Major St Leonards redevelopment of 151 houses and new supermarket approved
The site, which is currently occupied by a recently vacated office building known as Ashdown House, is to be redeveloped to include 151 new homes, a community center and a new supermarket building.
Among those who spoke in favor of the proposals was Ashdown ward councilor Mike Edwards (Con), who said: ‘As a layman I apply my own tests when looking at new candidacy. So I ask various questions.
“For example, number one, do we need more housing in this neighborhood? Well, I definitely think that in this borough we need more housing, that’s well established. We have not kept up with the momentum of housing development in the Hastings and St Leonards area.
“Question two; is this a suitable site for development? Well, as we were told, this is an empty brownfield site. It has been closed for several months. the [existing] The building was originally constructed in the 60’s and is now a large, outdated and redundant building. I suspect demolition is probably the best course of action for this.
He added: “Overall, after asking myself the questions, I answered in the affirmative, so I can say that I would like to see this continue and it has my support in the service. I hope they will get on it as soon as possible.
This view was shared by most members of the committee, although there were some objections raised by Sorrell Marlow-Eastwood (Con), who also represents the Ashdown area, around the total number of homes on offer.
Although other concerns were also raised about the program’s conflicts with local planning policies, the committee ultimately concluded that the benefits of the program would outweigh its disadvantages.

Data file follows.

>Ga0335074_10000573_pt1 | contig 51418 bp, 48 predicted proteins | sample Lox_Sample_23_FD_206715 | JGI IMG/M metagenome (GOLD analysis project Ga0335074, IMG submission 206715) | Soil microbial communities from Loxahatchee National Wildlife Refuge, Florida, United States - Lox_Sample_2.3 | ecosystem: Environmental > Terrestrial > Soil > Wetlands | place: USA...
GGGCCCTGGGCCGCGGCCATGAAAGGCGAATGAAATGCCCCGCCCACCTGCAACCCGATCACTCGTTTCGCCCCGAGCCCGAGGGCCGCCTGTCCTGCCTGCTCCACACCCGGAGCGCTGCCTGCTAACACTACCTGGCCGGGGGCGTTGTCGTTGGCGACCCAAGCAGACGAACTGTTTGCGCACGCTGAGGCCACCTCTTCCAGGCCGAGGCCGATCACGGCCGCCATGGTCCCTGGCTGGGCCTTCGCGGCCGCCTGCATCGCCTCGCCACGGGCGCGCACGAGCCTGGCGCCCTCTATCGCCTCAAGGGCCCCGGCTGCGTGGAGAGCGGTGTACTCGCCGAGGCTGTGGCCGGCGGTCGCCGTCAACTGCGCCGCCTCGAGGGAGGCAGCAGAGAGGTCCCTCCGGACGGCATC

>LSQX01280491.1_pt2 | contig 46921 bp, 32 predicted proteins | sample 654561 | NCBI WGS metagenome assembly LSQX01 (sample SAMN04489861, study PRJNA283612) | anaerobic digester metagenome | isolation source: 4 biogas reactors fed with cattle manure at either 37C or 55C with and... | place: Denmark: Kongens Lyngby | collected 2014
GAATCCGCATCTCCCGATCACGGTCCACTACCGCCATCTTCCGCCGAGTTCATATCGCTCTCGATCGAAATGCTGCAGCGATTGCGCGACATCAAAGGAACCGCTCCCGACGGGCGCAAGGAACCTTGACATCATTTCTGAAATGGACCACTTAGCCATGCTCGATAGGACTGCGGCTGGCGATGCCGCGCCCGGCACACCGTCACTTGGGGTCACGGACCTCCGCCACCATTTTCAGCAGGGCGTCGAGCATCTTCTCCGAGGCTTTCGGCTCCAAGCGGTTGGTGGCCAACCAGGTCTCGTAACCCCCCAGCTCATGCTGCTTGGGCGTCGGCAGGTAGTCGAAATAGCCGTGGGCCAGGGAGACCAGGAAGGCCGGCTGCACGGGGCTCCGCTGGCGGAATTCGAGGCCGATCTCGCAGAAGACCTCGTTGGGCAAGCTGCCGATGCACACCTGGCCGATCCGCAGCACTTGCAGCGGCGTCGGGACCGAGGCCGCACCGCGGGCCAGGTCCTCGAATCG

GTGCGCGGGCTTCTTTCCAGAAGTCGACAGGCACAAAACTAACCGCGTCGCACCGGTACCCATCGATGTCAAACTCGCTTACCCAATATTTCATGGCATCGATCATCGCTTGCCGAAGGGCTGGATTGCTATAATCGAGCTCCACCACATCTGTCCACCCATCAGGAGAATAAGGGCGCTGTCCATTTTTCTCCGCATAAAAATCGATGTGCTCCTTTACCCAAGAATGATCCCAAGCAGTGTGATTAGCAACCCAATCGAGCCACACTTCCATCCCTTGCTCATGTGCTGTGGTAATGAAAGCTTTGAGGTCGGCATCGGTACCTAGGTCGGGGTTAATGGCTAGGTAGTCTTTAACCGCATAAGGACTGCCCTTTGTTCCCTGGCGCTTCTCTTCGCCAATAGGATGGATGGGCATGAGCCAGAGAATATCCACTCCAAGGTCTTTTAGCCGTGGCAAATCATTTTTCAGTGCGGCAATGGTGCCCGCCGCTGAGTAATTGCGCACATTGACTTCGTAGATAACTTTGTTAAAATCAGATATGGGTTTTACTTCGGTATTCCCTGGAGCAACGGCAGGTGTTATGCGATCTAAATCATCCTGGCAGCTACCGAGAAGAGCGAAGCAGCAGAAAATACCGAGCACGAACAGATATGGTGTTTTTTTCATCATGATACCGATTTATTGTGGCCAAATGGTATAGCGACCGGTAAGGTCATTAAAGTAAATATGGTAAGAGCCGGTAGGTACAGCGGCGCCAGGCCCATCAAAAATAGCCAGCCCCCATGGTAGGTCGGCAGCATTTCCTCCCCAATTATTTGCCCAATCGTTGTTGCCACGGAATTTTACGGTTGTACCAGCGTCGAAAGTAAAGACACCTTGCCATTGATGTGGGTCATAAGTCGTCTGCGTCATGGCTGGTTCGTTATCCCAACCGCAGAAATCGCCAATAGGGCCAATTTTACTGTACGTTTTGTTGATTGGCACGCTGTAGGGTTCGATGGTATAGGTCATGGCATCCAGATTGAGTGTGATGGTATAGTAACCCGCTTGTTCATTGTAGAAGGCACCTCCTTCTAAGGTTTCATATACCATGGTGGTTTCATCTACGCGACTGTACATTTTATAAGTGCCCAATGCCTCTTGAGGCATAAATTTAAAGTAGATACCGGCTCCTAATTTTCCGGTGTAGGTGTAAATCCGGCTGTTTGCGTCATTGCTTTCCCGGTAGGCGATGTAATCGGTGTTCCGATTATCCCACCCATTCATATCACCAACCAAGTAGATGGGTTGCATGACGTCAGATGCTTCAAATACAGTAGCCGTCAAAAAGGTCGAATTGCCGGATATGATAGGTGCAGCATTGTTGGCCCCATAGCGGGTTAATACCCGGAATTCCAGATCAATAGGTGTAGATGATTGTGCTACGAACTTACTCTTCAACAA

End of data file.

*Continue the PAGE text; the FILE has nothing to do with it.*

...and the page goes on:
Phil Scott (Laboratory, Wishing Tree) said: “This is a site that has housed government buildings since the 1960s and has already served the region well providing employment for thousands of people.
“Now is the time for this to go. We are now seeing demand arise for desperately needed homes in the area. And we see some infrastructure attached to this particular development, which is very welcome.
“It’s not part of this application, I accept it, but from what I see, I’m very supportive.”
The regime’s conflicts with local planning policy included its relatively low number of affordable properties (only 17 of 151 houses). According to the plaintiffs, this is because the viability of the site is diminished by the high cost of demolition and other site constraints.
The 17 affordable units must be rented apartments, which must be supported by a registered social housing provider. This supplier will also take possession of the community center building.
In addition, applicants offer financial contributions to key infrastructure of over £183,000.
Despite the size of the submissions, public response to the program has been relatively subdued. According to the planning report, council received only 18 public comments on the proposals. Of these, 14 were objections, including one from representatives of supermarket chain Tesco.
At the meeting, planning officials said three more comments had been received since the report was released.
These opponents had raised concerns about the impact of the development on local infrastructure, in particular traffic on Sedlescombe Road North and Harrow Lane.
Tesco’s concerns centered on the building of the supermarket and the planning policies surrounding out-of-town stores.
For more information on the proposals, see application reference number HS/FA/21/00003 on the Hastings Borough Council website.